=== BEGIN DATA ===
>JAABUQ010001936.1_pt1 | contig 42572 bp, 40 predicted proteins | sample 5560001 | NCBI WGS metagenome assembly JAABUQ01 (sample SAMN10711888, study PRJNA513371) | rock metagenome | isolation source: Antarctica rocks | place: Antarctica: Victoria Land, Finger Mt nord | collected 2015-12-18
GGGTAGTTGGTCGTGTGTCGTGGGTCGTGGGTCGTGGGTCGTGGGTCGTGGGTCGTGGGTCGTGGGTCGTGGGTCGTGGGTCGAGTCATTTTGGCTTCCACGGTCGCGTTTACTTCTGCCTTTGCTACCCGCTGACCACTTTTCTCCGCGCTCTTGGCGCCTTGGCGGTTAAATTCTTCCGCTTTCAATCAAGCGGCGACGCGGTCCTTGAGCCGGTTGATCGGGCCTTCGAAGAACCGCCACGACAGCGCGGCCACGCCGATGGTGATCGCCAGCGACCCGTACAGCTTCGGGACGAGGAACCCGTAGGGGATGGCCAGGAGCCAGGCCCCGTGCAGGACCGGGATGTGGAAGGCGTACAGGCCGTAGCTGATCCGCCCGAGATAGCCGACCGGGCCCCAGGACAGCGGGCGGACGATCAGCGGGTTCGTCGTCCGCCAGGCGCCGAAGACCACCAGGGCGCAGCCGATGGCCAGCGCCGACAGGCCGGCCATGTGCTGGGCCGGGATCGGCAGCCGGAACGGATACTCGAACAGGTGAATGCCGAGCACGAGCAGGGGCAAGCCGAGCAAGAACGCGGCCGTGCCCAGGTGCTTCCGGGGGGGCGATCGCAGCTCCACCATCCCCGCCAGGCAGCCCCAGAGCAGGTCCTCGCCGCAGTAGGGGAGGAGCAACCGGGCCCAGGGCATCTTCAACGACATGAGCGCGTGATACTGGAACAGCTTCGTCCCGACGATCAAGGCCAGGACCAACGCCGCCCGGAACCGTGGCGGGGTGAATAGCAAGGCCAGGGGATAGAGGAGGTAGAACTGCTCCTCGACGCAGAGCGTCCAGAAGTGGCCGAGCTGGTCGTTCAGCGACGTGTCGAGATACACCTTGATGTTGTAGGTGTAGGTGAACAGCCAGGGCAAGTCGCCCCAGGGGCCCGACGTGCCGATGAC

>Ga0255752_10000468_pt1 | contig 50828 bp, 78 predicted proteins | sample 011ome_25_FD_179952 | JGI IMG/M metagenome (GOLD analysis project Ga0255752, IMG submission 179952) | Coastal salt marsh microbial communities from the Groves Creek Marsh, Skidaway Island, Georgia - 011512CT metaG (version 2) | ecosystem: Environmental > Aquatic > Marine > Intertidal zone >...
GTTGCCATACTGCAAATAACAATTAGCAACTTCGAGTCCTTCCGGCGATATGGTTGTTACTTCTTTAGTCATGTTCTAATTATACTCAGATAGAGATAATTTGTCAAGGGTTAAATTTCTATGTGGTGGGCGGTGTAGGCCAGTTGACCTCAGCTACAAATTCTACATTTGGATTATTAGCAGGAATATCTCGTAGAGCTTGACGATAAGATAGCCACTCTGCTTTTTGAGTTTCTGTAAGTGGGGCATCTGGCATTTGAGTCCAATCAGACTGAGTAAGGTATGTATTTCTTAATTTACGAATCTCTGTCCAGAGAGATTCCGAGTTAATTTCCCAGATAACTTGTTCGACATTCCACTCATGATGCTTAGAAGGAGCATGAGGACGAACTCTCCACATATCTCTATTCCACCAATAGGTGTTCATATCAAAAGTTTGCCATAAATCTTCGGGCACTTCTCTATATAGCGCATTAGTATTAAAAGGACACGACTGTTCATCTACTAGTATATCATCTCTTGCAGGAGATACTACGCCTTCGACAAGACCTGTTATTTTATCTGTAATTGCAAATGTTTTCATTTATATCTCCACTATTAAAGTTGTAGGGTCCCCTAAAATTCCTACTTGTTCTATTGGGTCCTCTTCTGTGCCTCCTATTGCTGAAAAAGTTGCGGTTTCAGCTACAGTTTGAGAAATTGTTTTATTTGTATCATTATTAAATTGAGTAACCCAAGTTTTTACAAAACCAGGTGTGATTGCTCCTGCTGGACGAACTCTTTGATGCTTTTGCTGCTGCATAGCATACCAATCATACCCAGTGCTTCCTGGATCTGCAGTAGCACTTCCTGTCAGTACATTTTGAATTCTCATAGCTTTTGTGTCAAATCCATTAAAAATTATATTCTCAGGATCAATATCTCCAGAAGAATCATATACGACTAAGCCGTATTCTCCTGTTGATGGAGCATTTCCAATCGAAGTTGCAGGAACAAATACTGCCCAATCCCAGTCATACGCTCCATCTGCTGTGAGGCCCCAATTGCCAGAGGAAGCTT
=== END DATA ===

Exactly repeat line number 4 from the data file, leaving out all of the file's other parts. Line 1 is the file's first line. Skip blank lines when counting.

GTTGCCATACTGCAAATAACAATTAGCAACTTCGAGTCCTTCCGGCGATATGGTTGTTACTTCTTTAGTCATGTTCTAATTATACTCAGATAGAGATAATTTGTCAAGGGTTAAATTTCTATGTGGTGGGCGGTGTAGGCCAGTTGACCTCAGCTACAAATTCTACATTTGGATTATTAGCAGGAATATCTCGTAGAGCTTGACGATAAGATAGCCACTCTGCTTTTTGAGTTTCTGTAAGTGGGGCATCTGGCATTTGAGTCCAATCAGACTGAGTAAGGTATGTATTTCTTAATTTACGAATCTCTGTCCAGAGAGATTCCGAGTTAATTTCCCAGATAACTTGTTCGACATTCCACTCATGATGCTTAGAAGGAGCATGAGGACGAACTCTCCACATATCTCTATTCCACCAATAGGTGTTCATATCAAAAGTTTGCCATAAATCTTCGGGCACTTCTCTATATAGCGCATTAGTATTAAAAGGACACGACTGTTCATCTACTAGTATATCATCTCTTGCAGGAGATACTACGCCTTCGACAAGACCTGTTATTTTATCTGTAATTGCAAATGTTTTCATTTATATCTCCACTATTAAAGTTGTAGGGTCCCCTAAAATTCCTACTTGTTCTATTGGGTCCTCTTCTGTGCCTCCTATTGCTGAAAAAGTTGCGGTTTCAGCTACAGTTTGAGAAATTGTTTTATTTGTATCATTATTAAATTGAGTAACCCAAGTTTTTACAAAACCAGGTGTGATTGCTCCTGCTGGACGAACTCTTTGATGCTTTTGCTGCTGCATAGCATACCAATCATACCCAGTGCTTCCTGGATCTGCAGTAGCACTTCCTGTCAGTACATTTTGAATTCTCATAGCTTTTGTGTCAAATCCATTAAAAATTATATTCTCAGGATCAATATCTCCAGAAGAATCATATACGACTAAGCCGTATTCTCCTGTTGATGGAGCATTTCCAATCGAAGTTGCAGGAACAAATACTGCCCAATCCCAGTCATACGCTCCATCTGCTGTGAGGCCCCAATTGCCAGAGGAAGCTT